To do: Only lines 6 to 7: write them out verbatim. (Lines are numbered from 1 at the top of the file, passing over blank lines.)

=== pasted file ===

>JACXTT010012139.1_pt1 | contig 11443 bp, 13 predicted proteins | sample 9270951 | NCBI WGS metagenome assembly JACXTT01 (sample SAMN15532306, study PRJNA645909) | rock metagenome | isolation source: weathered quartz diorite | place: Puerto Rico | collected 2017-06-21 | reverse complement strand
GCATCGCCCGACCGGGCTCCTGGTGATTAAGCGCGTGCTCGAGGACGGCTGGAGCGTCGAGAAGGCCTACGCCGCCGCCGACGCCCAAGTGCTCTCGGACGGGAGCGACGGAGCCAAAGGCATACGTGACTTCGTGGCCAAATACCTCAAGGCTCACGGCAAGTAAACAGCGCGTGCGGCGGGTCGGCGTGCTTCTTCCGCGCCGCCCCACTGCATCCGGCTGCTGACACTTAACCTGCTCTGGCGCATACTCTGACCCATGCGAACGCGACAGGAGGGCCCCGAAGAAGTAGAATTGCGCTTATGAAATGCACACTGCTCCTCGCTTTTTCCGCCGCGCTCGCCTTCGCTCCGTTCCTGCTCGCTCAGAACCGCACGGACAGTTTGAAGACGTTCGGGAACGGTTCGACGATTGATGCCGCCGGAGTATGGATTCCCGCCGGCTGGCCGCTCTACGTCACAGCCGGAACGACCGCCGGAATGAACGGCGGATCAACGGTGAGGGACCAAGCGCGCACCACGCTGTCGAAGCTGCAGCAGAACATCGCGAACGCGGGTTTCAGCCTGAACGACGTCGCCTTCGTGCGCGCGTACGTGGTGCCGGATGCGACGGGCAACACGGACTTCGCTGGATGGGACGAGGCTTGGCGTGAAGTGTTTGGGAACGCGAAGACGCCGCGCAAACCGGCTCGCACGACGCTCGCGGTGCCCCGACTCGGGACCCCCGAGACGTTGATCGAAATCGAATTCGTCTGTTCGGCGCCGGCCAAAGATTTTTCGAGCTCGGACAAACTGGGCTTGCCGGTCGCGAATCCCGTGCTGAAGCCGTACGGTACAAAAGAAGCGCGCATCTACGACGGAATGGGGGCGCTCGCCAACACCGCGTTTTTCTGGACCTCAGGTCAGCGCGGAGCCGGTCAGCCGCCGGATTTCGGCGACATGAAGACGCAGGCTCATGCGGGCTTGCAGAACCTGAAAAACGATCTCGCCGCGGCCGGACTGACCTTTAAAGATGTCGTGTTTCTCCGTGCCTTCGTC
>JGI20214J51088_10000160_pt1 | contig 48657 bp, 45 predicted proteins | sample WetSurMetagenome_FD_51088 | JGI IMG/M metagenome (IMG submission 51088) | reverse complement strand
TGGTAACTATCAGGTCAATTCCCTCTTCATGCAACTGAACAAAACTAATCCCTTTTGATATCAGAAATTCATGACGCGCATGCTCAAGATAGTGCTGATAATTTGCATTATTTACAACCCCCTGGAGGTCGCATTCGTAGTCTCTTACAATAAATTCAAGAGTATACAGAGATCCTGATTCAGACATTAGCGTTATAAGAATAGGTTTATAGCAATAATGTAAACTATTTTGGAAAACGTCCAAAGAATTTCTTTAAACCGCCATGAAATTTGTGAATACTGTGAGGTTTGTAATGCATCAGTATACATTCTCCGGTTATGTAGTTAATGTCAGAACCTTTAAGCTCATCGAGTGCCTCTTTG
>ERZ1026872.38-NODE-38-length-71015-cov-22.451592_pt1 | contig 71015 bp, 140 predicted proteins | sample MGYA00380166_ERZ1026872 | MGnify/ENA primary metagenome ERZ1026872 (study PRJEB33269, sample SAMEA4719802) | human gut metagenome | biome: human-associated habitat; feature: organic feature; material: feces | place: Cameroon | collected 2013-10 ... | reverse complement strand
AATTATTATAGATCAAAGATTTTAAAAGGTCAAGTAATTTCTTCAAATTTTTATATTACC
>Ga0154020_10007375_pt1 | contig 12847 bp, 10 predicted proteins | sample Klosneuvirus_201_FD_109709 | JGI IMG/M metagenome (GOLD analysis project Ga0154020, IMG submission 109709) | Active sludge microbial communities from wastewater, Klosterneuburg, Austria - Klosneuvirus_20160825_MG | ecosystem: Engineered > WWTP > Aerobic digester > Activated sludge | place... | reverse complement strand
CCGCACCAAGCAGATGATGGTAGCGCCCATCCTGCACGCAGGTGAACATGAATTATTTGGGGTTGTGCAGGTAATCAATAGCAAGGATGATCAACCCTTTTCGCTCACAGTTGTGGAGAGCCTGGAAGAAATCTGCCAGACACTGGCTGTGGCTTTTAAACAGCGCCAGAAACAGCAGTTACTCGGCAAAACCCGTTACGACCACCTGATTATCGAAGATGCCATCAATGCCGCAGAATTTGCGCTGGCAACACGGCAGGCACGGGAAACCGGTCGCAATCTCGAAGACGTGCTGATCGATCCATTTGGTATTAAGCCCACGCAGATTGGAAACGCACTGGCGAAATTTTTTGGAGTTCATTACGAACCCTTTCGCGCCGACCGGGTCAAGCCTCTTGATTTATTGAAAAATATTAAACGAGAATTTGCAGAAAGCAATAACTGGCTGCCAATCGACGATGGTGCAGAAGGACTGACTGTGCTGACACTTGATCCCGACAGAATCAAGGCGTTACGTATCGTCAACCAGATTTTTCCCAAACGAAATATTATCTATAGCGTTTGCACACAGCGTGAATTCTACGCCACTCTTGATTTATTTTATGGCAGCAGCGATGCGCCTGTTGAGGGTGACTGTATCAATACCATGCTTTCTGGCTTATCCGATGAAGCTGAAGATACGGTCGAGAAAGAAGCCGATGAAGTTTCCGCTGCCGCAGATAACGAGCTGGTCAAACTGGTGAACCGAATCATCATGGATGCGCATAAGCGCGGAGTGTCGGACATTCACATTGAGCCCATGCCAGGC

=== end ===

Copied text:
AATTATTATAGATCAAAGATTTTAAAAGGTCAAGTAATTTCTTCAAATTTTTATATTACC
>Ga0154020_10007375_pt1 | contig 12847 bp, 10 predicted proteins | sample Klosneuvirus_201_FD_109709 | JGI IMG/M metagenome (GOLD analysis project Ga0154020, IMG submission 109709) | Active sludge microbial communities from wastewater, Klosterneuburg, Austria - Klosneuvirus_20160825_MG | ecosystem: Engineered > WWTP > Aerobic digester > Activated sludge | place... | reverse complement strand